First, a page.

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cameron christie, spas '19: destined for success

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cameron christie has a biography that almost seems designed to produce a successful pa: beginning at the age of 15, he worked for eight years as a mental health technician in an er. as an athlete, he participated in the explicitly team-based sports of hockey and rowing, and, most significantly, his father was a pa himself for 35 years. the influence cameron’s father had on cameron was more than merely occupational; throughout his career, his father served as a strong example of the best kind of health care provider. “i have always really looked up to my dad and see him as a role model,” says cameron. “it was difficult making a name for himself when the profession was in its fledgling phase. but seeing his hard work, his dedication and how he was respected by his patients always inspired me.”

a personal approach

cameron chose mbku partly because he saw his father’s philosophy as a pa reflected in ketchum’s personal approach to education, where cameron knew he would be seen as an individual, and not just a number. at mbku, this personal approach extends to the opportunities afforded by the generous giving of donors, who are already funding unique scholarships that enhance the educations of pa students like cameron.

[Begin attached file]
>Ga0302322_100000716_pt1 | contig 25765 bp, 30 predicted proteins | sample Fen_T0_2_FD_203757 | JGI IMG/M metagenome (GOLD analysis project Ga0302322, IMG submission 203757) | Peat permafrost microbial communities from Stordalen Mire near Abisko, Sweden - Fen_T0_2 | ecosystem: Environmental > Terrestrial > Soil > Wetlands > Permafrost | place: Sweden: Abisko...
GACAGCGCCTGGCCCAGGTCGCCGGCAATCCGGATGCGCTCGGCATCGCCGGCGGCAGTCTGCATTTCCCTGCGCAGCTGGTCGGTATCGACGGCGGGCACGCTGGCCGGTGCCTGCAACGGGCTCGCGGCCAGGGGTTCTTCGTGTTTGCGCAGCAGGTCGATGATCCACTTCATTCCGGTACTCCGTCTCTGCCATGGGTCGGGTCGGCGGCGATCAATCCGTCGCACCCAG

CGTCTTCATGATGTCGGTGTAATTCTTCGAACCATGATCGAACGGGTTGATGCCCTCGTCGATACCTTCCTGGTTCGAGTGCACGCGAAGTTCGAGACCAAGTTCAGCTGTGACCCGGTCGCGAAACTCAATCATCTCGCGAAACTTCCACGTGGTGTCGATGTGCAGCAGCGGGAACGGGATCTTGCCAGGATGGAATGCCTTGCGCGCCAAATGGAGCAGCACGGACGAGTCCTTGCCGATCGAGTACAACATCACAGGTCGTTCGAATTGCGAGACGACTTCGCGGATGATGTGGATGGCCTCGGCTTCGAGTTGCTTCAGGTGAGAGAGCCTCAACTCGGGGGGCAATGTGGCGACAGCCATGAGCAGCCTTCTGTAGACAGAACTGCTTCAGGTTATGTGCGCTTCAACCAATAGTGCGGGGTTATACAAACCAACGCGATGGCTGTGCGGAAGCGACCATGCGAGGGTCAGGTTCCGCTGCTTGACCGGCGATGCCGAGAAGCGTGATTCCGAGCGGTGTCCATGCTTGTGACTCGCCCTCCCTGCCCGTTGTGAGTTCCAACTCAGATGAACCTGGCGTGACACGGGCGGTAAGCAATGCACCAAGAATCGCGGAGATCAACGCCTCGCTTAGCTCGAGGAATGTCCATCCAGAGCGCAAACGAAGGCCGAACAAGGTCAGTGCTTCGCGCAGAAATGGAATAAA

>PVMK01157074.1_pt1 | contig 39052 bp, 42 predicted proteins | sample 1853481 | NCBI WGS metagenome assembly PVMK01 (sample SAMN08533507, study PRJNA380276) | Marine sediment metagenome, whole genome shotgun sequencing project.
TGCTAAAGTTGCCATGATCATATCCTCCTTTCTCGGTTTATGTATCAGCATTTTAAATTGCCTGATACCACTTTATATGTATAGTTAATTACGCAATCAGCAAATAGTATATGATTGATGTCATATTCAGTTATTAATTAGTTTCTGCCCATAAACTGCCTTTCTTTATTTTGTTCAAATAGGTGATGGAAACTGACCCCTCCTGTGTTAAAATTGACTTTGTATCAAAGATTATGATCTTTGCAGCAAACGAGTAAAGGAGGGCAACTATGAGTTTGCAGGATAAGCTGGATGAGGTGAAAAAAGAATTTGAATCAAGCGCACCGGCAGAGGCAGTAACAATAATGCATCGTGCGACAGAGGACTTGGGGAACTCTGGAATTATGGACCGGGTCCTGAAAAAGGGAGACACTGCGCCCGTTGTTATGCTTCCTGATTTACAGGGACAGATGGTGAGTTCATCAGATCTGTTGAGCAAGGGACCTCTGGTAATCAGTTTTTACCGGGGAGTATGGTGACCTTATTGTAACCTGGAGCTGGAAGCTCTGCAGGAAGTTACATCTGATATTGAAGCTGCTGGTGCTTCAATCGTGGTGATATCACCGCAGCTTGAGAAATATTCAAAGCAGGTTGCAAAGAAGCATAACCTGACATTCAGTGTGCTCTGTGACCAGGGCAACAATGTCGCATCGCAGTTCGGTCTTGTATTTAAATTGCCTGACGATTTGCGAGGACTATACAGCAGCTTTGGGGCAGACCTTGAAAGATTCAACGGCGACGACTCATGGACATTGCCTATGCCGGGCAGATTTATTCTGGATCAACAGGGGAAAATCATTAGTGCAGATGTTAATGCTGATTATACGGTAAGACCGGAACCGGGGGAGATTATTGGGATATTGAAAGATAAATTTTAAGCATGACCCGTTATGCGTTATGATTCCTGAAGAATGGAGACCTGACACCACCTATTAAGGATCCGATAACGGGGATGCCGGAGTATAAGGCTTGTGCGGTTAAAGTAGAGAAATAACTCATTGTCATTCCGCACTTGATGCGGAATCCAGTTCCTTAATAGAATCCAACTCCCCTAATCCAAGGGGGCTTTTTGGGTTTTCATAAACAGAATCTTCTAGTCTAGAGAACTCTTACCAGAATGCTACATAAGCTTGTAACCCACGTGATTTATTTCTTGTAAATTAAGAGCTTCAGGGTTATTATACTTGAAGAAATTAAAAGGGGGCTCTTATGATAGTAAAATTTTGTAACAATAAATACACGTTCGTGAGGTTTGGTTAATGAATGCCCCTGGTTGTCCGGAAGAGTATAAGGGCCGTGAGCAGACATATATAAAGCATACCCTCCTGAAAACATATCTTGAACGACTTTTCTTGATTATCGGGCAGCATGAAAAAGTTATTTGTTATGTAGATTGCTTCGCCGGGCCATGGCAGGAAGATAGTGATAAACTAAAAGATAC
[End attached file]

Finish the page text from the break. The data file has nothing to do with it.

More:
when cameron went on his er rotation, he encountered a doctor who made a concerted effort to use a point-of-care ultrasound machine to help diagnose patients, and who was willing to teach cameron the basics. later, when cameron saw that a two-day conference would be coming to southern california that was specifically designed to train health care providers to deepen their understanding of point-of-care ultrasound, he approached pa allison mollet, program director of the school of pa studies, about the possibility for mbku students to attend. pa mollet saw the potential of this training and apportioned money from the pa scholarship fund for mbku students to use for registration fees and transportation costs.

a powerful conference

cameron was hoping for, at the very least, some pointers from the conference. what he and his fellow attendees received was a nearly comprehensive understanding of how to use point-of-care ultrasound. “i wanted to build my confidence with ultrasound, but now i can very confidently say that i know what to do and how to use it. over the two-day conference, we had our hand on the probe at least 15-16 times. it’s one thing to scan but not really know what you’re looking at. now i really know.” cameron’s interest, his comfort in bringing a new idea to his program director, and the support he received as he and his classmates achieved proficiency in a diagnostic technique all serve as an example of the personal approach to education at mbku.